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Suriname and FAO

Partnering for sustainable food and agricultural systems









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    Project
    Updating Capture Fisheries Legislation in Suriname - TCP/SUR/3502 2019
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    The fisheries subsector in Suriname is faced by a number of urgent challenges such as outdated legislation, the absence of a Fisheries Management Plan, the lack of an adequate control and monitoring system of marine resources, poor organization within the subsector and limited value added of exported products. The existing legal framework for capture fisheries does not provide the regulatory tools required to manage the fisheries sector efficiently. The Government therefore requested FAO’s assistance to develop an efficient legal framework for capture fisheries management, in line with international best practices and obligations arising out of international legal instruments for fisheries. In response to this request, the project prepared stakeholders to engage in the legislative process and reviewed the current legal framework affecting fisheries, including recommendations on the legal interventions required. Following consultations with stakeholders and legal working group meetings, draft legislation was produced for validation by stakeholders, government officials and experts
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    Booklet
    FAO’s work on social protection
    Contributing to zero hunger, poverty reduction and resilience in rural areas
    2019
    This brochure highlights the important role that social protection has to play in addressing many of the barriers poor rural households face in building resilient and sustainable livelihoods. Despite progress in recent decades, 736 million people worldwide still live in extreme poverty. Most are in rural areas, possess few or no assets and depend on agriculture and the use of natural resources for their livelihoods. A number of programmes have demonstrated not only that social protection can have significant impacts on poverty, but also that even low-income countries can afford to provide it for their citizens, if they commit to doing so. FAO has positioned social protection as a major element in its efforts to reduce rural poverty, respond to climate change, promote resilient livelihoods and achieve Zero Hunger. Social protection spans the entire 2030 Agenda for Sustainable Development architecture, from eradicating poverty and reducing income inequality, to increasing social inclusion, promoting gender equality and improving access to health, education and water. FAO is firmly committed to supporting countries in extending and scaling up social protection in order to build a future that leaves no one behind.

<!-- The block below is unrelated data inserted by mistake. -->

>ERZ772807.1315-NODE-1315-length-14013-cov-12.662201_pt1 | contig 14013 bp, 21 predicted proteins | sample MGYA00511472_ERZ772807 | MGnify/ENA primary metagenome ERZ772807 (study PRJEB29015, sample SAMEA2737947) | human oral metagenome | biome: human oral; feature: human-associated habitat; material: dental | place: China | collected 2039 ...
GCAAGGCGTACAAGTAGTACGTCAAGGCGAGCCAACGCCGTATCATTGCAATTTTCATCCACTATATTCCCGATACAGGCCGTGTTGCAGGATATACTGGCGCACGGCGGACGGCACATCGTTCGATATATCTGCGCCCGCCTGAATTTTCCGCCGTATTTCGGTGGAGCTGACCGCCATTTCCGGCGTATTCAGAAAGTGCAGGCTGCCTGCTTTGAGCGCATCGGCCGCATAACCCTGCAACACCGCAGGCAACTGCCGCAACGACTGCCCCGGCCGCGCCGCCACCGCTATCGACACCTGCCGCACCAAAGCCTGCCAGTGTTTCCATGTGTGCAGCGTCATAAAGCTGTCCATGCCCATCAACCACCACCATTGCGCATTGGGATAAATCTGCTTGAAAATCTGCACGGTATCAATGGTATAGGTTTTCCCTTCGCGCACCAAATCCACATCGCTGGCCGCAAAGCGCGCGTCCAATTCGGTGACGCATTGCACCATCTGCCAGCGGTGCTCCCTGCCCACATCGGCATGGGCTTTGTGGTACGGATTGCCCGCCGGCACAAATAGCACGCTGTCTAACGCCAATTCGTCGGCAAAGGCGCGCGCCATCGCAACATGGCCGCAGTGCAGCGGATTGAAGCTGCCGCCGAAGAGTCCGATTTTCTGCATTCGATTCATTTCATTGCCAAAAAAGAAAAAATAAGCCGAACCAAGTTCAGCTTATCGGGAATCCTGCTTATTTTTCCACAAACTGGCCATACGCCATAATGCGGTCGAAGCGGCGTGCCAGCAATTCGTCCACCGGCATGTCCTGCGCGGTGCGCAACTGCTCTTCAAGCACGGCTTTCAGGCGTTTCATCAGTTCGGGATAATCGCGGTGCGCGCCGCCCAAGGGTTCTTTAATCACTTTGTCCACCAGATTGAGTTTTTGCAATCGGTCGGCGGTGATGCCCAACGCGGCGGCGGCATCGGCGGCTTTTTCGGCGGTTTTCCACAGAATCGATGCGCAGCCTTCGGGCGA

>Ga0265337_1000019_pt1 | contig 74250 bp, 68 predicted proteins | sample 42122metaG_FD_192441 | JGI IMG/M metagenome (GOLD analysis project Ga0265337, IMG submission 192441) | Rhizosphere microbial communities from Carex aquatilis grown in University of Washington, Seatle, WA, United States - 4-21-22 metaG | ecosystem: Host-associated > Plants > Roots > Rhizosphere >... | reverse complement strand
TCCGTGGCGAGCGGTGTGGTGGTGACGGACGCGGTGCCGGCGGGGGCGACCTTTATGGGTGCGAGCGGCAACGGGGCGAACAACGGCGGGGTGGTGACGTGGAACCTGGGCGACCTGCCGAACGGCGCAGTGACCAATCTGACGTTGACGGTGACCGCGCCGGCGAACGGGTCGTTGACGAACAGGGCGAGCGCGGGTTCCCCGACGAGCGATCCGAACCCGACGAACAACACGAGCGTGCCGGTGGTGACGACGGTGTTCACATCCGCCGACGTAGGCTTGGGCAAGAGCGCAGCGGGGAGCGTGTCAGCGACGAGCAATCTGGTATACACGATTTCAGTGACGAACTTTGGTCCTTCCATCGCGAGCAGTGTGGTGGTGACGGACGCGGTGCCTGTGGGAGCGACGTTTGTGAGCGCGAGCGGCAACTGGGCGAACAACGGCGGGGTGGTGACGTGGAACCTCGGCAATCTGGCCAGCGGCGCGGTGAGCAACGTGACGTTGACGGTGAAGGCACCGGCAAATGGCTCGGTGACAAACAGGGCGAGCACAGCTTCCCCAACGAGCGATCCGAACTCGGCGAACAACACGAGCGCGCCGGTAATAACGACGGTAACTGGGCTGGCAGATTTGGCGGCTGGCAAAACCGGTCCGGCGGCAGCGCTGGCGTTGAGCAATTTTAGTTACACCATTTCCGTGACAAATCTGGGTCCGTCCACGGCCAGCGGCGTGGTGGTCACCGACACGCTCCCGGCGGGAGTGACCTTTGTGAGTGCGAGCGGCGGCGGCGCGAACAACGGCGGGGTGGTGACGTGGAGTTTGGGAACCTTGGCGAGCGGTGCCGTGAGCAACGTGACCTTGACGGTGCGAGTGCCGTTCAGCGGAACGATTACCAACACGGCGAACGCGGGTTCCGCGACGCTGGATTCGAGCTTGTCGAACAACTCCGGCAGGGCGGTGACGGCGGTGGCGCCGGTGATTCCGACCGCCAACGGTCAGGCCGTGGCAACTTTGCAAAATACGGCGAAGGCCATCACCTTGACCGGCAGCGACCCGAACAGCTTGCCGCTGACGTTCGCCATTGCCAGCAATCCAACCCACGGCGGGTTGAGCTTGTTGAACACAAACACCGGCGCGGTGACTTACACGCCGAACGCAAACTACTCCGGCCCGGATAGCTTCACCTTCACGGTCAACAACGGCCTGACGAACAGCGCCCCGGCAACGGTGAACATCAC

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    Meeting
    CELAC Plan for a Food Security, Nutrition and Hunger Eradication 2025 2014
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    This document seeks to fulfill a part of the 13th point of the II CELAC Summit Declaration, held in Havana, Cuba. During that summit, held in 2014, CELAC countries adopted the Caracas Declaration and Action Plan of the Authorities of Social Development for the Eradication of Hunger and Poverty. In its first chapter, the Action Plan refers to food and nutritional security, and its second point indicates that “…we ask FAO, with the cooperation of ALADI and ECLAC, to present to CELAC a project for the creation of a Food Security and Nutrition and Hunger Eradication Plan, to be debated during a technical meeting of government representatives and then presented in the II Meeting of Ministers of Social Development and Hunger and Poverty Eradication.” The current document presents a draft of the Food Security and Nutrition and Hunger Eradication Plan.

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